South Africa Regional Office


Operation: Opération: South Africa Regional Office



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Key Figures

2018 year-end results
19,720 people of concern received legal advice and support
6,730 people with specific needs received social assistance and psychological support
>6,000 people of concern were reached through HIV outreach activities
1,150 people of concern were assisted through self-reliance and livelihood projects
110 refugee students were assisted with DAFI scholarships
2019 planning figures
40,000 people of concern will receive legal support 
20,000 people of concern will be assessed for vulnerabilities 
5,000 people of concern will receive psychosocial support
5,000 people of concern will receive targeted assistance in the form of vouchers or subsidy for food and accommodation

People of Concern Personnes relevant de la compétence du HCR

Decrease in
2018 275,377
2017 281,574
2016 310,575


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South Africa Regional Office

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  • 2015
  • 2016
  • 2017
  • 2018
  • 2019

Operational environment

In 2018, UNHCR continued to support the authorities in South Africa with guidance and advice on issues relating to refugees and asylum-seekers. UNHCR also engaged with the Government on the development of a project plan to address the asylum appeal backlog.
Access to the asylum system, documentation and insufficient refugee status determination capacity were the most significant challenges faced by UNHCR’s population of concern in South Africa.

Population trends

South Africa hosted the largest number of people of concern in the Southern Africa region with close to 89,300 refugees and 184,200 asylum-seekers.
By mid-year 2018, some 8,400 new asylum applications were received. New arrivals came from Bangladesh, the Democratic Republic of the Congo, Ethiopia, Pakistan, Somalia and Zimbabwe. 

Key achievements

  • The Protection Working Group coordinated prevention and response to incidents of xenophobia in six different provinces;
  • The Refugee Helpline with a dedicated toll-free number responded to 4,737 queries throughout the year;
  • Outreach activities included community meetings with over 100 people of concern, 15 focus group discussions and more than 1,600 home visits;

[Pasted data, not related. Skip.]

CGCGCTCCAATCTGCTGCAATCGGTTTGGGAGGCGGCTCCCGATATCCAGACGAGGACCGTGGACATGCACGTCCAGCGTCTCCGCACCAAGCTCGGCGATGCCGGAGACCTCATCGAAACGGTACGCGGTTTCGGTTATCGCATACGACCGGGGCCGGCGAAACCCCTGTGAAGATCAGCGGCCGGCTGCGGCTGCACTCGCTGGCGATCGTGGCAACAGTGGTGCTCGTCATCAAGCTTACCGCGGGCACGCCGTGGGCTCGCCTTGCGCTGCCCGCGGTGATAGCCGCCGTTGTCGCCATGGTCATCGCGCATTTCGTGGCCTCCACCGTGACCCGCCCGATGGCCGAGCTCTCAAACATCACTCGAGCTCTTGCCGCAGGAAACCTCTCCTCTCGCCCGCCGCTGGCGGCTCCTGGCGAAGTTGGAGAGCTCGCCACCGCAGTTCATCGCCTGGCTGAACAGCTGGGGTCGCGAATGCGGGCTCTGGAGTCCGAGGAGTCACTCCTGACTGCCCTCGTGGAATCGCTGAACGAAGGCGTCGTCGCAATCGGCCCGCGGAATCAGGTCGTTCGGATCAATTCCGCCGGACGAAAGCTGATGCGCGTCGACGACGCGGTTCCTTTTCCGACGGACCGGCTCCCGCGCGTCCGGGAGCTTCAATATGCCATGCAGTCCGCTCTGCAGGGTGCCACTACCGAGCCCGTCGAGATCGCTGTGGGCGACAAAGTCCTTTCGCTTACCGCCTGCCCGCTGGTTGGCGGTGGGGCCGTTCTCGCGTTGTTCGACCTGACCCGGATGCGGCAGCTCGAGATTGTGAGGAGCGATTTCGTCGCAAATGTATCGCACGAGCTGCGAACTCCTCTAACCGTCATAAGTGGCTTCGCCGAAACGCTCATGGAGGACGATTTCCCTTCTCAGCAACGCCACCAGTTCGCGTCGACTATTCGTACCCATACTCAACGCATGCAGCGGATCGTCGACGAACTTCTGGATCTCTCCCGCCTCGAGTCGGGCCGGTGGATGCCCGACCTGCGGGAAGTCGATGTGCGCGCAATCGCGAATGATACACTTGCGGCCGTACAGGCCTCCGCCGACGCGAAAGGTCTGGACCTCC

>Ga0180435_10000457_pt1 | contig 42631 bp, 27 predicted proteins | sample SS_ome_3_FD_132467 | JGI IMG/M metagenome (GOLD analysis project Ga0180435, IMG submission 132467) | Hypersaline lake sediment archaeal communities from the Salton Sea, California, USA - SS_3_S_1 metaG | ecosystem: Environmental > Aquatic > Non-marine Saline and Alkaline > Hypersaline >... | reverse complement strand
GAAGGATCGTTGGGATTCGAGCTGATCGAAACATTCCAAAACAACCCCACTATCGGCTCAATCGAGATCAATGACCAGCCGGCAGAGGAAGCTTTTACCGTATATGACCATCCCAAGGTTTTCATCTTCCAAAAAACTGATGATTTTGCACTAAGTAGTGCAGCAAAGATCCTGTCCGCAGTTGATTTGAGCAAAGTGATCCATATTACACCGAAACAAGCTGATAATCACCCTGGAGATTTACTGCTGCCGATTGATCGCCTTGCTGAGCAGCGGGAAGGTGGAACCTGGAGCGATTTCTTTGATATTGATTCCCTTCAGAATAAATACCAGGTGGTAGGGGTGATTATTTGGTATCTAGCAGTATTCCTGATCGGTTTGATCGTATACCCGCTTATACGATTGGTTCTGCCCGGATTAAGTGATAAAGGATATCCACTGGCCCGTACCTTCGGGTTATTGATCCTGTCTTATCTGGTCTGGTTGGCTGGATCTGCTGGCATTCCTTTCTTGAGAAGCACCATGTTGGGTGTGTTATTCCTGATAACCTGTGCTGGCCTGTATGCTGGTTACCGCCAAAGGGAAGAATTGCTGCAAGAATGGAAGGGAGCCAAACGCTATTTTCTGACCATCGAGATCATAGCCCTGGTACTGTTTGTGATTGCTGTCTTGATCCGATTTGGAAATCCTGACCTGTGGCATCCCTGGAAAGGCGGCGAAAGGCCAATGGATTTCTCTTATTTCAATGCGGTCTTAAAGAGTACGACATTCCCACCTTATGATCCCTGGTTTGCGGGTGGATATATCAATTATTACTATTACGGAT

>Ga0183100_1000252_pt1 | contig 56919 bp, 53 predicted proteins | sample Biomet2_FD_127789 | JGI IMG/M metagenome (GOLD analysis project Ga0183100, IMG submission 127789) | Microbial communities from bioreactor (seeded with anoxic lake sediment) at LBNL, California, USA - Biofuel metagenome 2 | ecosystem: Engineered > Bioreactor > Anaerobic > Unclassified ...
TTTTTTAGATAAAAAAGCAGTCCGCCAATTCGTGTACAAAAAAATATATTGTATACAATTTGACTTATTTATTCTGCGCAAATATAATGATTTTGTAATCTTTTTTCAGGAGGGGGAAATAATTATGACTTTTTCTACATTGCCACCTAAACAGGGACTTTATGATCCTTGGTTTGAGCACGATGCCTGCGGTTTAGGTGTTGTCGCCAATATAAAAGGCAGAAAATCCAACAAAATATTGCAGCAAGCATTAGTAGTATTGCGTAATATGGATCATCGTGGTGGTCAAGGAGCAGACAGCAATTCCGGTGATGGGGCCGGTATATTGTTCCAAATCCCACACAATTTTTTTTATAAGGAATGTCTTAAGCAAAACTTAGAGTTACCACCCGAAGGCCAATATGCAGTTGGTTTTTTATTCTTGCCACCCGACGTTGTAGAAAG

• Best Interest Assessments were conducted for 1,170 children;
  • A total of 192 SGBV survivors received cash assistance, 174 were assisted with safe accommodation and 348 received psychosocial counselling.

Unmet needs

  • UNHCR’s social assistance support for people with specific needs reached a very small percentage of people of concern, mostly asylum-seekers who do not have access to social security in South Africa.
  • As asylum-seeker and refugee children are dispersed all over the country, identification of children at risk remained challenging and limited to the larger urban centres. A large number of people of concern remained out of sight due to limited resources to increase community-based protection programmes.
  • Due to funding constraints, the livelihoods programme could not be implemented in provinces beyond Gauteng and KwaZulu-Natal, as foreseen in the Livelihoods Strategy for South Africa. Additional resources would allow UNHCR to support more refugees to rebuild their lives, become self-reliant and contribute to host communities (including through the inclusion of nationals in livelihoods projects) and in doing so, foster social cohesion in economically disadvantaged areas.


Working environment

South Africa currently has a well-developed and liberal refugee legislation, but legislative restrictions are underway prompted by the scale of mixed movement, the consequent overburdening of the asylum system, as well as pressure to address the needs of the local population. South Africa remains one of the world’s most unequal societies, largely owing to the legacies of apartheid, with an overall unemployment rate of around 30 per cent. 

While South Africa represents good practice with refugees benefitting from social welfare on par with nationals, asylum-seekers and refugees are regularly subject to violence arising from xenophobia. The violence and discrimination mostly target those engaged in livelihood activities, therefore limiting their ability to become self-reliant. 

Due to the government review of active asylum claims, people of concern in South Africa decreased from 1.2 million to more than 309,000 at the end of 2016.  The estimated number of people of concern in South Africa by end of 2017 is close to 361,500, and some 407,700 by end of 2018. These figures take into account the appeal backlog which is likely to remain unaddressed. 

Key priorities

 In 2018, UNHCR will focus on:
  • Supporting the asylum system through policy review, backlog reduction, capacity development on refugee law and implementing quality assurance mechanisms in refugee status determination procedures;
  • Supporting the government’s efforts to prevent and address xenophobia;
  • Improving access to services for people with specific needs by enhancing outreach and community-based protection mechanisms;
  • Promoting comprehensive solutions for refugees, including through local integration and livelihoods.
Latest contributions
  • 17-JUL-2019
  • 16-JUL-2019
  • 11-JUL-2019
  • 10-JUL-2019
  • 08-JUL-2019
    European Union
  • Kuwait
  • 05-JUL-2019
  • 04-JUL-2019

    private donors

  • European Union
  • Japan
  • 03-JUL-2019
  • 02-JUL-2019
  • 30-JUN-2019

    private donors

  • Argentina
  • Sweden

    private donors

  • Spain
  • Oman

    private donors

  • United Arab Emirates

    private donors

  • Kuwait

    private donors

  • Saudi Arabia

    private donors